However, despite what was for some disappointing news and the potential interpretations of such a move as making space for male oppositionists, Tsikhanouskaya suggested that she predicts quite the opposite. When asked if she could ‘see that , for example, [her] husband or other male opposition leaders would run for president and there would maybe be no women in the race’, she ensured that her stepping down does not mean the end to female presence in Belarusian high politics: ‘I am sure there will be women [in the political life of Belarus] because this year our women understood that they are strong and that they can be sometimes stronger than men.’

Regardless of Tsikhanovskaya’s intentions to step down, the sole experience of having a female opposition leader is of incredibly great significance and extreme importance to the development of Belarusian society. Such an event signals, if not an abandonment, then at least partial distancing from social constructs, which date back centuries. Whilst the extent of involvement of women in this demand for political change shows that in spite of its patriarchal legacy, Belarus holds the potential to reform its political culture and build a more equal and stronger civil society, where the participation of women in political life is seen neither as an exception to the rule nor rule breaking but rather a norm.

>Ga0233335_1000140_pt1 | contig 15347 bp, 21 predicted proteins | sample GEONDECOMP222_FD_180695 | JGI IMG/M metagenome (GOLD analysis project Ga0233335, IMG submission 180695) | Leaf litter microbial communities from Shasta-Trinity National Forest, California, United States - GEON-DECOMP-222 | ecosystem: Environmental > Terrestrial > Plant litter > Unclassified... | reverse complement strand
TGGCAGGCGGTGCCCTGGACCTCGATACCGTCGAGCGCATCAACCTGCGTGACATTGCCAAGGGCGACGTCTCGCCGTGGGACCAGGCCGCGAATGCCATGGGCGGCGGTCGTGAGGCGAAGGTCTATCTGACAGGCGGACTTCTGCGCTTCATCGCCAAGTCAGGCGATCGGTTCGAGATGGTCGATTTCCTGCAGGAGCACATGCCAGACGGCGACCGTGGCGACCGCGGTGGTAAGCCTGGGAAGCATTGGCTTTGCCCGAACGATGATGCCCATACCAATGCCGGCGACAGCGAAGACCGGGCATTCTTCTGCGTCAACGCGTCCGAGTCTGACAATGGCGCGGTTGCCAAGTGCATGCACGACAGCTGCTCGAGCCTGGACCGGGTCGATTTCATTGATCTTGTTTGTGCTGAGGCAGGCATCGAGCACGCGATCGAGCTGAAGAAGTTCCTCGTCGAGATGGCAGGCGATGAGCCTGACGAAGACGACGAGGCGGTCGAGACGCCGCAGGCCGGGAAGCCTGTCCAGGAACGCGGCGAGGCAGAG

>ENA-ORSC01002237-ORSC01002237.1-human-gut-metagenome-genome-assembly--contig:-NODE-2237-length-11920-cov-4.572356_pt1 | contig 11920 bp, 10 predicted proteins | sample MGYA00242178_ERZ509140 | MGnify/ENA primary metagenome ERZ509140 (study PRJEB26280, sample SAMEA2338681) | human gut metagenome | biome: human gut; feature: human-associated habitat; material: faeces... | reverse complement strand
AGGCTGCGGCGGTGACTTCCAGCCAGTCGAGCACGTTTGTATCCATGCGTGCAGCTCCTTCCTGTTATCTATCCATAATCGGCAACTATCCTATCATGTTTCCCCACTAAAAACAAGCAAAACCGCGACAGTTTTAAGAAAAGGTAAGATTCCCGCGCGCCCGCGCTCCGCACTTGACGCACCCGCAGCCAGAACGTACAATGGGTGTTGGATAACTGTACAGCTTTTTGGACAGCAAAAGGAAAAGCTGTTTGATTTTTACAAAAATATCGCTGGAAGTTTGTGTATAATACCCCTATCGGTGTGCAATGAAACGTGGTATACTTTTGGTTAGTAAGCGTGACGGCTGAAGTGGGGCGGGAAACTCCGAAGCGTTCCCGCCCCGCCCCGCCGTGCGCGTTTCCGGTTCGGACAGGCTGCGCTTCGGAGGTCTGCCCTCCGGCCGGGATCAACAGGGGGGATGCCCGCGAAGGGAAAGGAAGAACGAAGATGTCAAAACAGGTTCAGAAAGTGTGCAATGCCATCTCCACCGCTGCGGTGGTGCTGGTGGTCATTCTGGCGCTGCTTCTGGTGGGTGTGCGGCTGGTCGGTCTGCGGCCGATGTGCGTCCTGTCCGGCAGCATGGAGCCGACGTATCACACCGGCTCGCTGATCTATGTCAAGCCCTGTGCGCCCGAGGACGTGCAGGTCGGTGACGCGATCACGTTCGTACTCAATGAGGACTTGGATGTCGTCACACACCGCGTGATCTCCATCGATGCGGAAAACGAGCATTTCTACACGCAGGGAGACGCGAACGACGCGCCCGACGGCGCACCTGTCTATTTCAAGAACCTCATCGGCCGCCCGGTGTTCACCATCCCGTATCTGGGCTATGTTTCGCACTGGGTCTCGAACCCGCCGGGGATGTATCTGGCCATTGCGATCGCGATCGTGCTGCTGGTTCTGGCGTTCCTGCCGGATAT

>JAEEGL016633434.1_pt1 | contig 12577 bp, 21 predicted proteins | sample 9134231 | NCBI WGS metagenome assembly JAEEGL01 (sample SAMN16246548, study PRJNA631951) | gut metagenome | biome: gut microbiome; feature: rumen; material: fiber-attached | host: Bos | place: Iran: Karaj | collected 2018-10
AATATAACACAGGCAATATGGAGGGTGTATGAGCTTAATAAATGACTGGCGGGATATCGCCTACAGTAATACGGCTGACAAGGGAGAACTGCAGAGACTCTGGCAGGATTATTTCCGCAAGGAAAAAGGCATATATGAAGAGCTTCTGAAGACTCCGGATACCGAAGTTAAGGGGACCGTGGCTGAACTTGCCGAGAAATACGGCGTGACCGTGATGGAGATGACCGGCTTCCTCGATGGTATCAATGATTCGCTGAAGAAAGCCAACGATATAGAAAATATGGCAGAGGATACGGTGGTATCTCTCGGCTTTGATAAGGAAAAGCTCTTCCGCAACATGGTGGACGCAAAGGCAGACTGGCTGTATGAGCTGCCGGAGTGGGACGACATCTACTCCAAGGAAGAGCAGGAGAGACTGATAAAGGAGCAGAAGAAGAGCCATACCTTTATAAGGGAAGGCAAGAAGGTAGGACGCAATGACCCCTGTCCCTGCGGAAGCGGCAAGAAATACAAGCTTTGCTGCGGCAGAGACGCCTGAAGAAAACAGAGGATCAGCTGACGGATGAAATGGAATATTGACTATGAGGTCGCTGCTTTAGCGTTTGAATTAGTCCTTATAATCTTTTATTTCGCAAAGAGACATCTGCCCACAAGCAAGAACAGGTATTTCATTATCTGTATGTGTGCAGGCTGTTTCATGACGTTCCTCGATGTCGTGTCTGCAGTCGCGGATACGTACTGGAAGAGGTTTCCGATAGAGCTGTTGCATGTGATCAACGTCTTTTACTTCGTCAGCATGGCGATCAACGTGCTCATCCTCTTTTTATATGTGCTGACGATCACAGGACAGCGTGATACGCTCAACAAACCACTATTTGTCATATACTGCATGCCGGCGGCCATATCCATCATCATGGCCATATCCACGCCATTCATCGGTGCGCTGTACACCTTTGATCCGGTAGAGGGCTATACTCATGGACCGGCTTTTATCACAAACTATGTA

[2] Astapova A. ‘Political Biography: Incoherence, Contestation, and Elements of the Hero Pattern in the Belarusian Case’, Journal of Folklore Research, 53/2 (2016): 50.

[3] Ibid. p.34.